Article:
Saturday, February 18, 2006

NJ SCC Annual Report II

In a comment to my first post on this subject, Joe says:

Just think most of the work done on the schools is by non union contractors. I'll bet if they were done by union contractors they would be done faster and cheaper.
Either Joe has an extremely dry wit, or he is simply uninformed. You see, New Jersey practically requires the use of union labor on school construction projects funded by the SCC. This is done through a mandate for Project Labor Agreements (PLAs). According to he SCC web site:
On January 18, 2002 Governor McGreevey signed Executive Order 1, which provides that:

On a project-by-project basis, a state department, authority, or instrumentality shall include a PLA in a public works project where it has been determined that the agreement advances the state's interests of cost efficiency, quality, safety, timeliness, skilled labor force, labor stability, and the state's policy to advance minority and women-owned businesses.

On July 30, 2002 Governor McGreevey signed legislation that authorizes the use of Project Labor Agreements on major public works projects.
These PLAs do nothing but add costs to a project. For example, they require each contractor and sub-contractor to have a registered apprentice program, driving up the contractor's labor cost by making him hire untrained people. PLAs also specify whom the contractor must hire:
A PLA must require the contractor to provide "whatever resources necessary" to prepare for the apprenticeship of the number of women and minorities as set forth in the publicly available plan.
On top of the PLA requirement, New Jersey also requires that contractors pay the "prevailing wage" to their employees on public projects. The prevailing wage is typically set at whatever rate the unions demand (emphasis added):
The Act requires the payment of minimum rates of pay to laborers, craftsmen and apprentices employed on public works projects. Covered workers must receive the appropriate craft prevailing wage rate as determined by the Commissioner of Labor and Workforce Development. Prevailing wage rates are wage rates based on the collective bargaining agreements established for a particular craft or trade
If they fail to do so, then they are debarred from bidding on any public project in the state. The current list of debarred firms runs 20 pages.

Just how expensive is this? Let's look at a single job - new construction painting. Imagine a job where you need four painters for two and a half (8-hr) days to knock out the work, or a total of 80 hours of actual work. According to the Burlington County prevailing wage rates (pages 40-41), a Journeyman painter must be paid $45.30 an hour (including $13.25 in benefits). The contractor must also pay social security taxes of 6.2% on the labor rate, driving his total cost to $47.29 per hour, or $3,782 for the job.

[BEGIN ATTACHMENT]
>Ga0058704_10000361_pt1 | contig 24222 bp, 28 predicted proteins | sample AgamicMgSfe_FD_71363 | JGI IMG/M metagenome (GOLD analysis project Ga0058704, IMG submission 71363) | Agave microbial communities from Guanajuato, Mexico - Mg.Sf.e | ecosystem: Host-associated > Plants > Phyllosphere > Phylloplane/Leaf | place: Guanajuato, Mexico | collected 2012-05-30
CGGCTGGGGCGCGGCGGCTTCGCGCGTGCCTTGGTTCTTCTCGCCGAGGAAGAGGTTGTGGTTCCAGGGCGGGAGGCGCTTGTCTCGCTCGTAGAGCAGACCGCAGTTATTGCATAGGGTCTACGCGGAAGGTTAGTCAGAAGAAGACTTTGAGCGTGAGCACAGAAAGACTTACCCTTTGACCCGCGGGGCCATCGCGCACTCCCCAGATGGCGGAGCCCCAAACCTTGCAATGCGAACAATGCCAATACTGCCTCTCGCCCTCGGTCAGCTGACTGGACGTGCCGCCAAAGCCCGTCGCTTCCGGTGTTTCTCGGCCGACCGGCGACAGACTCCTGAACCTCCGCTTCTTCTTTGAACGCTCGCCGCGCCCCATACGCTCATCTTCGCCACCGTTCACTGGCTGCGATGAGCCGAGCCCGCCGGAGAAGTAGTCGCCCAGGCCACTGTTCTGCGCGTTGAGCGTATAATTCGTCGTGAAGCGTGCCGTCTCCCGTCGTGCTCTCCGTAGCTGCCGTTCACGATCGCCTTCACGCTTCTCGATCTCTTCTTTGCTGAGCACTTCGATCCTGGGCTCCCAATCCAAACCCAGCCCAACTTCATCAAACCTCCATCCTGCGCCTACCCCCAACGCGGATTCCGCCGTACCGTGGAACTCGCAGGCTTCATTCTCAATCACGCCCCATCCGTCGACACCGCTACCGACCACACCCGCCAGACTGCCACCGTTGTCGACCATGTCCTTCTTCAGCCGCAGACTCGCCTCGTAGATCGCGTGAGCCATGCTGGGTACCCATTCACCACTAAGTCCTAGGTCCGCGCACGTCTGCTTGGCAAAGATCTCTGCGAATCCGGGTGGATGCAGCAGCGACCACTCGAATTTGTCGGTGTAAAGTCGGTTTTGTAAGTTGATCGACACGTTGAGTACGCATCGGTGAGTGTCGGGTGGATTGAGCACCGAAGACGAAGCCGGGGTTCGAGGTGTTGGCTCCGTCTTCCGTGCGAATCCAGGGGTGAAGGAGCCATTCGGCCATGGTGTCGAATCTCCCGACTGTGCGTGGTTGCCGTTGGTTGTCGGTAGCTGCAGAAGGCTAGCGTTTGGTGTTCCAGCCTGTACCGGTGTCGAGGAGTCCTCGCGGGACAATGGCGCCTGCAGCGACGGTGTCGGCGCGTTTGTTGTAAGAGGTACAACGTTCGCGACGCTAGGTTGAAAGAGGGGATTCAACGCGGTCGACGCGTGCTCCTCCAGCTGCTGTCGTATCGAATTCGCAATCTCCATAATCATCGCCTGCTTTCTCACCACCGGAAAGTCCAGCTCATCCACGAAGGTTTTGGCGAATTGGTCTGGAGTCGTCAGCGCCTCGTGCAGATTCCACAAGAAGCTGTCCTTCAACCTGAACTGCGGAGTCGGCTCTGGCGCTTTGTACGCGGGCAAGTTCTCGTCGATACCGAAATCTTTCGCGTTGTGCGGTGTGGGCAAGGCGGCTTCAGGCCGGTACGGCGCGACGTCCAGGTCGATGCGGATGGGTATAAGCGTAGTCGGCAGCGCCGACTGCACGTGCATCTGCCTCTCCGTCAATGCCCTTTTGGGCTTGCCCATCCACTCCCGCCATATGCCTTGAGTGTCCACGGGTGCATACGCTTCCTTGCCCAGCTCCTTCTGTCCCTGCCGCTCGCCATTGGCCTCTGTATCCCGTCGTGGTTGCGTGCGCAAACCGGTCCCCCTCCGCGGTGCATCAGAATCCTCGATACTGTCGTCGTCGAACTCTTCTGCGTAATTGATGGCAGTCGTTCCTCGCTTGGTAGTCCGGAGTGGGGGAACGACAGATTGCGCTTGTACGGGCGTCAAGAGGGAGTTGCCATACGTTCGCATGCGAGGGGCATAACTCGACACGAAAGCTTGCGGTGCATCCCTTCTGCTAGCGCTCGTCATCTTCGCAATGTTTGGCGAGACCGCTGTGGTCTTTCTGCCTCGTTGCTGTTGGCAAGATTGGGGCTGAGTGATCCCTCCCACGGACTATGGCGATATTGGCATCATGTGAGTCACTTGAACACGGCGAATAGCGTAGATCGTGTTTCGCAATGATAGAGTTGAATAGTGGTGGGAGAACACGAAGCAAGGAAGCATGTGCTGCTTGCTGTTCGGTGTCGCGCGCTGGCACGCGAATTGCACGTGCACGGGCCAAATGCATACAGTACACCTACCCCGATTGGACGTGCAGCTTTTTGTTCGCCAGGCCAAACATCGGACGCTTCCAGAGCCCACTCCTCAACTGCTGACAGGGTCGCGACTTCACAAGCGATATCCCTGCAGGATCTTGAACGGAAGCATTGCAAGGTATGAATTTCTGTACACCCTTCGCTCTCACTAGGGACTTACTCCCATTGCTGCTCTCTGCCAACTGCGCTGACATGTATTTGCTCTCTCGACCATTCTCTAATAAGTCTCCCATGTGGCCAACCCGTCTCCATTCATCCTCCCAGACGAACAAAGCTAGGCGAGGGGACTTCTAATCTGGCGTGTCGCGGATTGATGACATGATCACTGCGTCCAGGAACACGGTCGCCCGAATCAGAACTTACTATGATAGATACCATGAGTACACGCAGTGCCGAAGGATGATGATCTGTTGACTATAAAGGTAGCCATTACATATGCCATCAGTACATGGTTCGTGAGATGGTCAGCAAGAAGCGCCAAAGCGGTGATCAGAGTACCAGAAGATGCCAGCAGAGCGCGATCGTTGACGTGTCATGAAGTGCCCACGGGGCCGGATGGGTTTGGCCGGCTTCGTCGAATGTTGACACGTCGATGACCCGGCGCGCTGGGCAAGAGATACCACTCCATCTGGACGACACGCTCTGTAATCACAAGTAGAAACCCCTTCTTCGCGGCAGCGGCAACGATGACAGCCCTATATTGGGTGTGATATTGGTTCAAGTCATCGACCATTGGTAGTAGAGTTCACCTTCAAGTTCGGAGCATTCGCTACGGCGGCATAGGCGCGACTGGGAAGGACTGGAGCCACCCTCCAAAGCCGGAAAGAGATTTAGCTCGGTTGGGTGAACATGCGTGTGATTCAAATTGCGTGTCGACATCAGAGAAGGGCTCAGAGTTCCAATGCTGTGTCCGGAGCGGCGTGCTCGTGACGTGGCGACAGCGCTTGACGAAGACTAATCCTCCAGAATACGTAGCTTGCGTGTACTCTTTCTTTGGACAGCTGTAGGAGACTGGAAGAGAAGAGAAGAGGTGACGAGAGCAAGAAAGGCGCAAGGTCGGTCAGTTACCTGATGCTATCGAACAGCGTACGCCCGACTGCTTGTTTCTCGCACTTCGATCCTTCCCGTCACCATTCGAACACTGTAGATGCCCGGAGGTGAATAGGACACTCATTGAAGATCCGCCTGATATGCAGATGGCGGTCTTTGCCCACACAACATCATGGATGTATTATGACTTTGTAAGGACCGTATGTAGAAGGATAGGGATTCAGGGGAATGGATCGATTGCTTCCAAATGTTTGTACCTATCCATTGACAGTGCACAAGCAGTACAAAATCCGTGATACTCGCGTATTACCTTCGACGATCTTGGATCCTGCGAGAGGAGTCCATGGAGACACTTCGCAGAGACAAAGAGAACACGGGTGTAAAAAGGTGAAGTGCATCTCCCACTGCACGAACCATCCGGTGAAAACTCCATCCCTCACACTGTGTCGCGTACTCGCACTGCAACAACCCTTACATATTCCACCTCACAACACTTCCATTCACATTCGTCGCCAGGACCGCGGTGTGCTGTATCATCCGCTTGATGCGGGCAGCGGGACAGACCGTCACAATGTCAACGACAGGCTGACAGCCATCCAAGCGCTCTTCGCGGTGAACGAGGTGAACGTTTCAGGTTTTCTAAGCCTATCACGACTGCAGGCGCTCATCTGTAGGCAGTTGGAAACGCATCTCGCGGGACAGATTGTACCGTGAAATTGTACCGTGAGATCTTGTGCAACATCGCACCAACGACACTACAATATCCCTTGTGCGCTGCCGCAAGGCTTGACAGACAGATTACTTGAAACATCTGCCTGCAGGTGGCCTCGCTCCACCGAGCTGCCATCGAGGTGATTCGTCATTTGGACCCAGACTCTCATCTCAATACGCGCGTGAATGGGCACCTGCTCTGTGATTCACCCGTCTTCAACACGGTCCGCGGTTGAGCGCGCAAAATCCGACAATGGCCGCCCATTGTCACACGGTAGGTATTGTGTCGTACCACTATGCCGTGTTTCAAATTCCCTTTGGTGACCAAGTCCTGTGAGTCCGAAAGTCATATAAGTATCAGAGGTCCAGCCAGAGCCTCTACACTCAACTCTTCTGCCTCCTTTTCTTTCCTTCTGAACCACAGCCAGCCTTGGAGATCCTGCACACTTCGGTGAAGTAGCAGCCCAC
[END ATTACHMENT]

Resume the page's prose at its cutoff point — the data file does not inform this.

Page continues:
But that's not all. The state requires all contractors to have apprentice programs as noted above, and in the prevailing wage determination (page 68) sets the ratio of apprentices required. For painters, it's 1:4, so on this job we have to add an apprentice. His rate is also set in the same document (page 65), and for a mid-level apprentice (1.5 years) its 70% of the journeyman's wage, or $31.71, plus $6.27 in benefits, plus $1.97 for social security - $39.95 per hour, or $799 for the 20-hour duration of the job. The apprenticeship requirement is, in effect, a 21% increase in project cost.

What would this project cost if the prevailing wage and PLA requirements were not in place? The lowest possible cost would be the minimum wage, currently $6.15 per hour, plus the 6.2% social security tax. That would set the labor cost at $522. Now, on a new construction project, I don't want a crappy job, so I would want to hire someone with some skill and experience. If I was willing to pay three times the minimum wage for this work, it would cost $1,567 to get the job done. I don't know if those are reasonable rates, so I checked craigslist in the Philly area and found an independent "Professional painter/paperhanger looking to stay busy." He claims thirty years experience, has his own equipment, is fully insured and is willing to work as a subcontractor. His rate: $25/hr. If I hire him as a sub (letting him pay his own social security out of his quoted rate) to do my hypothetical job, this painter would cost me about $2,000.

Non-union subcontractor at $2,000, or meet the PLA and prevailing wage requirements for $4,581. Which is more cost effective, Joe?

Tags: Jersey, Taxes, Education, NJSCC